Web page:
Marvel’s Ant-Man is scheduled to open in just over a year, on July 15, 2015. It has several stars, including Paul Rudd and Michael Douglas, but no director, after Edgar Wright suddenly dropped out of the project just before the Memorial Day weekend over conflicts with the comic-book giant over “differences in their vision of the film.” With just 13 months to shoot, edit, and release the project, the race was on to find a replacement for Wright as soon as possible. Last Friday, a list of potential directors began circulating online and late that night, Ain’t It Cool News reported that one candidate was “in talks” to take the job: Anchorman 2 director Adam McKay. “Both sides,” AICN’s Jeremy Smith wrote, “are expected to quickly work out a deal.”
Things moved quickly, but not as anticipated. By Saturday morning, McKay’d had second thoughts and turned down the job, tweeting:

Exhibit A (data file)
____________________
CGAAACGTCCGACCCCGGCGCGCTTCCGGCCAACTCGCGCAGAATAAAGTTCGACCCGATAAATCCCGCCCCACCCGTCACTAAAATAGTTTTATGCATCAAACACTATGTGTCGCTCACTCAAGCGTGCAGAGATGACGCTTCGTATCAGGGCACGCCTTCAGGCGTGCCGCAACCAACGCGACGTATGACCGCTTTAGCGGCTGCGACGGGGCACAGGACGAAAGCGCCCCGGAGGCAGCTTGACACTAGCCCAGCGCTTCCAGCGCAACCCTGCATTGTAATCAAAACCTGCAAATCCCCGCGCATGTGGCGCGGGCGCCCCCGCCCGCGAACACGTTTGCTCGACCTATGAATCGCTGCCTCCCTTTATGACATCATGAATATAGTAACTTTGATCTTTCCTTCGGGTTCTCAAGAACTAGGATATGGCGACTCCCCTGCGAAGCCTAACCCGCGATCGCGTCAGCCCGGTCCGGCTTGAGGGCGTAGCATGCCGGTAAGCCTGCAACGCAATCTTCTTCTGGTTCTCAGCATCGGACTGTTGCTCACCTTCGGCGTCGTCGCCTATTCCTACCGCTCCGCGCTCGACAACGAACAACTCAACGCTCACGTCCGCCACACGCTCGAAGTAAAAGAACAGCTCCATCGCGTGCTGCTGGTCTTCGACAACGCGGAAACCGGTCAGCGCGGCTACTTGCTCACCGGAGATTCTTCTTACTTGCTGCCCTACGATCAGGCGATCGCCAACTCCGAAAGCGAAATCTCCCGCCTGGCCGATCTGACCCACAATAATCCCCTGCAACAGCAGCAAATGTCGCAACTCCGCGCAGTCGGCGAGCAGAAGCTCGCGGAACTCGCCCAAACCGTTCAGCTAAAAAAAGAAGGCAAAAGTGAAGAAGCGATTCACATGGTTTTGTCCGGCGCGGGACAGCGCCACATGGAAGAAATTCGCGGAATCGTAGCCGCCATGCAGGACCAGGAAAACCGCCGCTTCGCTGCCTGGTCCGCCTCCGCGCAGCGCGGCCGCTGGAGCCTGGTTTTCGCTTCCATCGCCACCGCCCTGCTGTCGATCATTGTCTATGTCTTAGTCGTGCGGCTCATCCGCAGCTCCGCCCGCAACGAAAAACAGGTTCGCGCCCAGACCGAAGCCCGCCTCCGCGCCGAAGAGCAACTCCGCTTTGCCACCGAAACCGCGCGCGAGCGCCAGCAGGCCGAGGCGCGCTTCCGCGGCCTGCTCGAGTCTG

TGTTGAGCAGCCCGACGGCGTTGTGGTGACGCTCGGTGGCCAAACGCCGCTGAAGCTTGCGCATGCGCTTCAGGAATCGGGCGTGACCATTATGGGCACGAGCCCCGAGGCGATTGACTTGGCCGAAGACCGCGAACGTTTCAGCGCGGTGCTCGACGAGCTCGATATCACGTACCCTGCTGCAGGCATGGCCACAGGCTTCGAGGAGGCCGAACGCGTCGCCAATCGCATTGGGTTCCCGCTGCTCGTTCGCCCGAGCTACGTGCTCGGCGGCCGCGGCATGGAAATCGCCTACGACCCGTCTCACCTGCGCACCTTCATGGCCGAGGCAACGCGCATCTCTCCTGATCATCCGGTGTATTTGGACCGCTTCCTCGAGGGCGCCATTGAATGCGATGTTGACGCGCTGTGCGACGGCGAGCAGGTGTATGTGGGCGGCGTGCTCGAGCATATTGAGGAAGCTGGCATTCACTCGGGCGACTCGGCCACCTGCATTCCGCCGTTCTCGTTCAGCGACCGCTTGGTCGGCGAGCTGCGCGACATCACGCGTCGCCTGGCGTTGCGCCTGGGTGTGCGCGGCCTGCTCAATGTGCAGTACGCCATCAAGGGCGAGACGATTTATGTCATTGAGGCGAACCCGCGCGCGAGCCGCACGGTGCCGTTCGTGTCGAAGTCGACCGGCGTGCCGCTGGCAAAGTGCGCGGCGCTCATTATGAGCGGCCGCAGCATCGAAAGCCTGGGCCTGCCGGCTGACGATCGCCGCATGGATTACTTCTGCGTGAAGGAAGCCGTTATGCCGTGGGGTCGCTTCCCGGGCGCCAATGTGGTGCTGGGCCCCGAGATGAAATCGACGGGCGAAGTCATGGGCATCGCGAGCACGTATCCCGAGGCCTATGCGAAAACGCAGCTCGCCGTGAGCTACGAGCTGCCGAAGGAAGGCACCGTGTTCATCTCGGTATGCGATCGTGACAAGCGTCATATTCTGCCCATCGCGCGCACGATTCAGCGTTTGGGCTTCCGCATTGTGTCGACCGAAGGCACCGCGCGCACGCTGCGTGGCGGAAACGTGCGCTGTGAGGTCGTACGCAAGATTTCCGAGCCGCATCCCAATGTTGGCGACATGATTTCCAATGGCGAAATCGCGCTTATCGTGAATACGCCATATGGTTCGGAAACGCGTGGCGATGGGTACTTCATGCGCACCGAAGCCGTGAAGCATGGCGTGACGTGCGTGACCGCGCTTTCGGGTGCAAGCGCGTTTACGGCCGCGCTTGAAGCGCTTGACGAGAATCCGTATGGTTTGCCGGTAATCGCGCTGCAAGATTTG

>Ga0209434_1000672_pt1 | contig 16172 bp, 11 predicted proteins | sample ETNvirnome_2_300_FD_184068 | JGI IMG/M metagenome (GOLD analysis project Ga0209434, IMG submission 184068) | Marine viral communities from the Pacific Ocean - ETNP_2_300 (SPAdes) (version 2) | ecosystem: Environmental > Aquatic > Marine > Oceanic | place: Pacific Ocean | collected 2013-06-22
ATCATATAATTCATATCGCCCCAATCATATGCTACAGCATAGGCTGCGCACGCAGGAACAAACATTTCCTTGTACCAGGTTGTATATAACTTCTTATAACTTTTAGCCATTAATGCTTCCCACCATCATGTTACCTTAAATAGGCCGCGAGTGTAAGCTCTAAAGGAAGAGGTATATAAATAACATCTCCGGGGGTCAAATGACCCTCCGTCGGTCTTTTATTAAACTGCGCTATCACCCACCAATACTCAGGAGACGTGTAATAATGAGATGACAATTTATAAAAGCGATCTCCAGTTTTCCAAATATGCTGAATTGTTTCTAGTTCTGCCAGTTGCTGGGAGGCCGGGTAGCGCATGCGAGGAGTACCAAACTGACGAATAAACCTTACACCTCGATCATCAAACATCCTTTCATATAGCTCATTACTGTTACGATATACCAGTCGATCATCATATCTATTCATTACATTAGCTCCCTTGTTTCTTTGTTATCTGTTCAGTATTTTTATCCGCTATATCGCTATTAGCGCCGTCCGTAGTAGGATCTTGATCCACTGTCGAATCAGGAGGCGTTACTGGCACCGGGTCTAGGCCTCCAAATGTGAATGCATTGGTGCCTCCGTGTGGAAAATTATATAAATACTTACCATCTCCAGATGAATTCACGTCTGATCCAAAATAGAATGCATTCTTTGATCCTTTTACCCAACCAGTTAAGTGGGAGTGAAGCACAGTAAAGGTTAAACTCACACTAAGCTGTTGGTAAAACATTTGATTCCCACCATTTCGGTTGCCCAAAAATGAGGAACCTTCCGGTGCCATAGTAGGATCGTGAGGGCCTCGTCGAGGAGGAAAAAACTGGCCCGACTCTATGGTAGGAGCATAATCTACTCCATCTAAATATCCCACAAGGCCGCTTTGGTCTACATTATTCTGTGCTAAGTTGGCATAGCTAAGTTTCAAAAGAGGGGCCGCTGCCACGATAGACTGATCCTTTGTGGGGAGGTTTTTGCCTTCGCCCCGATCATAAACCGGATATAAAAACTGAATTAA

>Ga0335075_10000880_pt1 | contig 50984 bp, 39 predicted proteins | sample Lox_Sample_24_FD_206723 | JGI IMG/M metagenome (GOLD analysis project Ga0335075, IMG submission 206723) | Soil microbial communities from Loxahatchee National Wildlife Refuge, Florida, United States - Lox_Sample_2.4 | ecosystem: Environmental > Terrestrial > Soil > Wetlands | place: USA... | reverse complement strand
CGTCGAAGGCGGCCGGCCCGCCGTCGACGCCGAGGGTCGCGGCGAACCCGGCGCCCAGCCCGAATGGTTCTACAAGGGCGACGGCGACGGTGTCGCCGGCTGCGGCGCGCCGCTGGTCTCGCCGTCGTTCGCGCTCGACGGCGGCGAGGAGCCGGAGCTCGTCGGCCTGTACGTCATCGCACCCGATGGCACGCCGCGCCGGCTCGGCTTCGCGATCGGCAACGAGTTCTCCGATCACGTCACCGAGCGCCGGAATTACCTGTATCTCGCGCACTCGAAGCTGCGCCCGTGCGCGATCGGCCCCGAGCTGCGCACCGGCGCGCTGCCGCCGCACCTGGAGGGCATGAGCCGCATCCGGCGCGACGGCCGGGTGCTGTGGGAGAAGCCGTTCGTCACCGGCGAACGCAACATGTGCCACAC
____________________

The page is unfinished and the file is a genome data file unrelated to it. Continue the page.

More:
And yes, met w/Marvel. Kirby & Lee r my Lennon Mccartney so it was awesome. But have other projects I'm committed to. Not sure it can work.— Adam McKay (@GhostPanther) May 31, 2014
McKay has expressed an interest in making a comic-book movie in the past; and he’s tried before to turn Garth Ennis’ The Boys into a film, but so far nothing has come of it. As much as I want to hate any version of Ant-Man that doesn’t involve Edgar Wright, I must confess to feeling a fair (if conflicted) amount of excitement over the idea of Rudd and McKay reteaming for a snarky, improv-heavy superhero movie. According to The Hollywood Reporter, the other top candidates for the job are We’re The Millers director Rawson Marshall Thurber and Gangster Squad’s Ruben Fleischer, two names that inspire a lot less enthusiasm but probably fit more with Marvel’s studio-first philosophy than Wright or McKay.
Even as a guy who kind of likes Ant-Man and think there’s a lot of potential—particularly from a visual perspective—for an Ant-Man movie, I’m not sure why Marvel is continuing to pursue the film without Wright, who was attached to the project since 2006 and spent years developing it. Is there stuff planned for the movie that is too important to the rest of Marvel’s “Phase Three” to lose? If so, this could become the first real test of Marvel’s otherwise ingenious “cinematic universe” strategy.